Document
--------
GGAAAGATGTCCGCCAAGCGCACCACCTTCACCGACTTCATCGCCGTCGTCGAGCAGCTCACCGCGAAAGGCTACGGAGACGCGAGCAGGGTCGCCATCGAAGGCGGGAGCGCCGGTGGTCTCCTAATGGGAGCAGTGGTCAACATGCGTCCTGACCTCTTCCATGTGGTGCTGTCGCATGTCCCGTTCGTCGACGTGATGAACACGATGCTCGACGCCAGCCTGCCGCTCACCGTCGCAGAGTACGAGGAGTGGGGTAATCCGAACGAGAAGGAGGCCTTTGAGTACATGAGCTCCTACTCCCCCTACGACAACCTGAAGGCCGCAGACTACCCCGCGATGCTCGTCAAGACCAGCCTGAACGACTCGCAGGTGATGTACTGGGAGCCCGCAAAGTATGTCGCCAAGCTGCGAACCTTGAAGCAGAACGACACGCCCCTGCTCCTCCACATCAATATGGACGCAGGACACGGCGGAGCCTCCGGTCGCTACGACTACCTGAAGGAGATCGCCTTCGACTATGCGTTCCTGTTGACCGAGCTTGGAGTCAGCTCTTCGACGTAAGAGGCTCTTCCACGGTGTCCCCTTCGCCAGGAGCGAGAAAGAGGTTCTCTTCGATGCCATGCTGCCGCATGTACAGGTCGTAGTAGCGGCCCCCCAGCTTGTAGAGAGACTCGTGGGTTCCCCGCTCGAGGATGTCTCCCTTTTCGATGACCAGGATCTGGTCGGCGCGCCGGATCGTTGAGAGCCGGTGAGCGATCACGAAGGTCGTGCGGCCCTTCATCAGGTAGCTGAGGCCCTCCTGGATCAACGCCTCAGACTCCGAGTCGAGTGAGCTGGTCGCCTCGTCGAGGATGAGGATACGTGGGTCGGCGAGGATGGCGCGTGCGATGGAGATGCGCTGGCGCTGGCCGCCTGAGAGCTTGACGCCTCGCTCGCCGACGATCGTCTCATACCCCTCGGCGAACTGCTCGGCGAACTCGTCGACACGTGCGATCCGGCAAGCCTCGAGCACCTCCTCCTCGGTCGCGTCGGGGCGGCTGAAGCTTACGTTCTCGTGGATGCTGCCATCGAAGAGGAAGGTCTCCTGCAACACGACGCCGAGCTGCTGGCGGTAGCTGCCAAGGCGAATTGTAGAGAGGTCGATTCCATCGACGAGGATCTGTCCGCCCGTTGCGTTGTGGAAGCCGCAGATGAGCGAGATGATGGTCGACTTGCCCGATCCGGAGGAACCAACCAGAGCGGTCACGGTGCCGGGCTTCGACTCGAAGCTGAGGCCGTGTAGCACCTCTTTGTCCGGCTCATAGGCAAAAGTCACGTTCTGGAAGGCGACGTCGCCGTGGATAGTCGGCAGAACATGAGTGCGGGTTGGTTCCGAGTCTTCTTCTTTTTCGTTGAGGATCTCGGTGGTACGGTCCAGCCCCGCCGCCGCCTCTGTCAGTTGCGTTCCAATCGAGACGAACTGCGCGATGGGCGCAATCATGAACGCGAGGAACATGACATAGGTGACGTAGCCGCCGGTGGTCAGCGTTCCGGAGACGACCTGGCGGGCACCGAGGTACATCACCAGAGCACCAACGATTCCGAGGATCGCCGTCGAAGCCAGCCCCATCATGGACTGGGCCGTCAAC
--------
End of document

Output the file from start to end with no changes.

GGAAAGATGTCCGCCAAGCGCACCACCTTCACCGACTTCATCGCCGTCGTCGAGCAGCTCACCGCGAAAGGCTACGGAGACGCGAGCAGGGTCGCCATCGAAGGCGGGAGCGCCGGTGGTCTCCTAATGGGAGCAGTGGTCAACATGCGTCCTGACCTCTTCCATGTGGTGCTGTCGCATGTCCCGTTCGTCGACGTGATGAACACGATGCTCGACGCCAGCCTGCCGCTCACCGTCGCAGAGTACGAGGAGTGGGGTAATCCGAACGAGAAGGAGGCCTTTGAGTACATGAGCTCCTACTCCCCCTACGACAACCTGAAGGCCGCAGACTACCCCGCGATGCTCGTCAAGACCAGCCTGAACGACTCGCAGGTGATGTACTGGGAGCCCGCAAAGTATGTCGCCAAGCTGCGAACCTTGAAGCAGAACGACACGCCCCTGCTCCTCCACATCAATATGGACGCAGGACACGGCGGAGCCTCCGGTCGCTACGACTACCTGAAGGAGATCGCCTTCGACTATGCGTTCCTGTTGACCGAGCTTGGAGTCAGCTCTTCGACGTAAGAGGCTCTTCCACGGTGTCCCCTTCGCCAGGAGCGAGAAAGAGGTTCTCTTCGATGCCATGCTGCCGCATGTACAGGTCGTAGTAGCGGCCCCCCAGCTTGTAGAGAGACTCGTGGGTTCCCCGCTCGAGGATGTCTCCCTTTTCGATGACCAGGATCTGGTCGGCGCGCCGGATCGTTGAGAGCCGGTGAGCGATCACGAAGGTCGTGCGGCCCTTCATCAGGTAGCTGAGGCCCTCCTGGATCAACGCCTCAGACTCCGAGTCGAGTGAGCTGGTCGCCTCGTCGAGGATGAGGATACGTGGGTCGGCGAGGATGGCGCGTGCGATGGAGATGCGCTGGCGCTGGCCGCCTGAGAGCTTGACGCCTCGCTCGCCGACGATCGTCTCATACCCCTCGGCGAACTGCTCGGCGAACTCGTCGACACGTGCGATCCGGCAAGCCTCGAGCACCTCCTCCTCGGTCGCGTCGGGGCGGCTGAAGCTTACGTTCTCGTGGATGCTGCCATCGAAGAGGAAGGTCTCCTGCAACACGACGCCGAGCTGCTGGCGGTAGCTGCCAAGGCGAATTGTAGAGAGGTCGATTCCATCGACGAGGATCTGTCCGCCCGTTGCGTTGTGGAAGCCGCAGATGAGCGAGATGATGGTCGACTTGCCCGATCCGGAGGAACCAACCAGAGCGGTCACGGTGCCGGGCTTCGACTCGAAGCTGAGGCCGTGTAGCACCTCTTTGTCCGGCTCATAGGCAAAAGTCACGTTCTGGAAGGCGACGTCGCCGTGGATAGTCGGCAGAACATGAGTGCGGGTTGGTTCCGAGTCTTCTTCTTTTTCGTTGAGGATCTCGGTGGTACGGTCCAGCCCCGCCGCCGCCTCTGTCAGTTGCGTTCCAATCGAGACGAACTGCGCGATGGGCGCAATCATGAACGCGAGGAACATGACATAGGTGACGTAGCCGCCGGTGGTCAGCGTTCCGGAGACGACCTGGCGGGCACCGAGGTACATCACCAGAGCACCAACGATTCCGAGGATCGCCGTCGAAGCCAGCCCCATCATGGACTGGGCCGTCAAC